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Midlife MOT: wealth, work and wellbeing
Midlife MOT: wealth, work and wellbeing

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4 Boosting your private pension

If your forecast pension is less than you need for the retirement lifestyle you have in mind now is the time to take action.

The image is a drawing of two stacks of coins and one coin on its edge. Rising above the coins is a big arrow pointing upwards.

Lost pensions

First make sure you’ve got details of all the pension schemes you’ve been a member of. If you believe you are missing details of a pension scheme where you have been a member, Money Helper’s pension tracing service can help.

Tracing Pensions [Tip: hold Ctrl and click a link to open it in a new tab. (Hide tip)]

Boosting pension contributions

If your projected pension is insufficient one obvious action is to increase your pension contributions – and the quicker you act the more beneficial this will be in the long run. The great news is that pension contributions - up to a limit (of £40,000 in 2021/22) - attract income tax relief up to your top rate. So the government adds 40p for every 60p you contribute if you are a higher-rate taxpayer. Basic rate taxpayers get 20p for every 80p contributed.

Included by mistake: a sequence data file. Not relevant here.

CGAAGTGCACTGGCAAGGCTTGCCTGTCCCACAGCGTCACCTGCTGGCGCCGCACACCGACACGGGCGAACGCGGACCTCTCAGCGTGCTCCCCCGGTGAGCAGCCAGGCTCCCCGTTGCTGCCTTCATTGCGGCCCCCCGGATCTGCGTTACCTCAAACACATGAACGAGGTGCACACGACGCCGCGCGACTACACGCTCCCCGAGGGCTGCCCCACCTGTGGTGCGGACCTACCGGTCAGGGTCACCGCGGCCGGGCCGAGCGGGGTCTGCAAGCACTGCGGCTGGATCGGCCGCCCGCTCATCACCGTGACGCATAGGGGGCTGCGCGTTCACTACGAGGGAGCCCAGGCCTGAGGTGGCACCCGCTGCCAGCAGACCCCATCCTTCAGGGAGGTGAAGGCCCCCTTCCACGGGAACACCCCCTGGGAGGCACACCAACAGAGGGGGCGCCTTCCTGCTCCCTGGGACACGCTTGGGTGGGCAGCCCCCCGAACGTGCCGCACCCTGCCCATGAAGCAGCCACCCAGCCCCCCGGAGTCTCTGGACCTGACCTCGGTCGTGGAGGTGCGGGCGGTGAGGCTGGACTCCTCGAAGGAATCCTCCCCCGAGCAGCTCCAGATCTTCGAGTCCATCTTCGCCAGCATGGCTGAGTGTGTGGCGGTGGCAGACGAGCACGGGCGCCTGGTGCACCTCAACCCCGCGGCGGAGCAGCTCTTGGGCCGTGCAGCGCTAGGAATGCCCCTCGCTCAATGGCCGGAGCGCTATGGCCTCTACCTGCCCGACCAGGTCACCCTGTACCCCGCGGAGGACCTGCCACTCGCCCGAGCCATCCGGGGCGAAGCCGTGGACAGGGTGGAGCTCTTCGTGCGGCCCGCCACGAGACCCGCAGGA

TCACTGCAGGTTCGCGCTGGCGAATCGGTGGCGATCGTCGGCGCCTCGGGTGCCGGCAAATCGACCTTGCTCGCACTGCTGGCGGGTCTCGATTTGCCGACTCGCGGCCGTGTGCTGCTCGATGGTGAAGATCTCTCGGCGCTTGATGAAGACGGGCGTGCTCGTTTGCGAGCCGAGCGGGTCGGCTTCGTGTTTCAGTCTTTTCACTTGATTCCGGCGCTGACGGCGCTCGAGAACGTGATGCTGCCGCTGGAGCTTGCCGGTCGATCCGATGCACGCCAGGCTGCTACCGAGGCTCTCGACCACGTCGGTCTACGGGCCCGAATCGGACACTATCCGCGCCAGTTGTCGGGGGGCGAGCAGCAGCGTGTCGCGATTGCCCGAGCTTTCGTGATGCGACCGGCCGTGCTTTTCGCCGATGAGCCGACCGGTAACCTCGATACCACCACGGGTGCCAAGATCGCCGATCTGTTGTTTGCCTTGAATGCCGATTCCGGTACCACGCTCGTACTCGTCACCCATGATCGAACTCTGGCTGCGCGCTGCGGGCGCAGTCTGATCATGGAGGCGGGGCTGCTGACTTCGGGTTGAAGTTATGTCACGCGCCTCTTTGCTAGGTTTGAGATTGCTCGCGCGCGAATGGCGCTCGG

If you have taken a career break or plan to, perhaps if you’re bringing up young children, this will have an impact on your pension savings. Typically the average pension savings of women are lower than their male counterparts as they often earn less and are more likely to have had gaps in their pension contributions. Pressures on the household budget may limit the scope for additional contributions to boost your pension – perhaps until your children have left home and the mortgage is paid off. However, note that a working partner can pay into the pension pot of the person who is doing the caring.

Really every opportunity to add to your pension should be taken as early as possible and it’s never too late to add to your pension pot.

Managing your pension pot

Usually with defined contribution schemes you can choose the fund(s) you want to invest in. This enables you to help manage the investment risk your pension pot is exposed to.

You should, if you wish, be able to make changes to the funds you’re invested in. However if you are thinking of doing so we recommend that you take financial advice to make sure the changes are right for you.

If you don’t make a choice (and 95% don’t) the scheme will put your money into a default fund, which is typically designed to work for the majority of scheme members and is not tailored specifically to you.

Also, is your expected retirement age on your pension plan correct? You can update this if needed.

Consolidating your pension savings

If you have more than one private pension scheme it might make sense to consolidate them into one plan. You should talk to a pensions adviser before making any moves and get the details on the impact on your pension benefits and on the charges involved.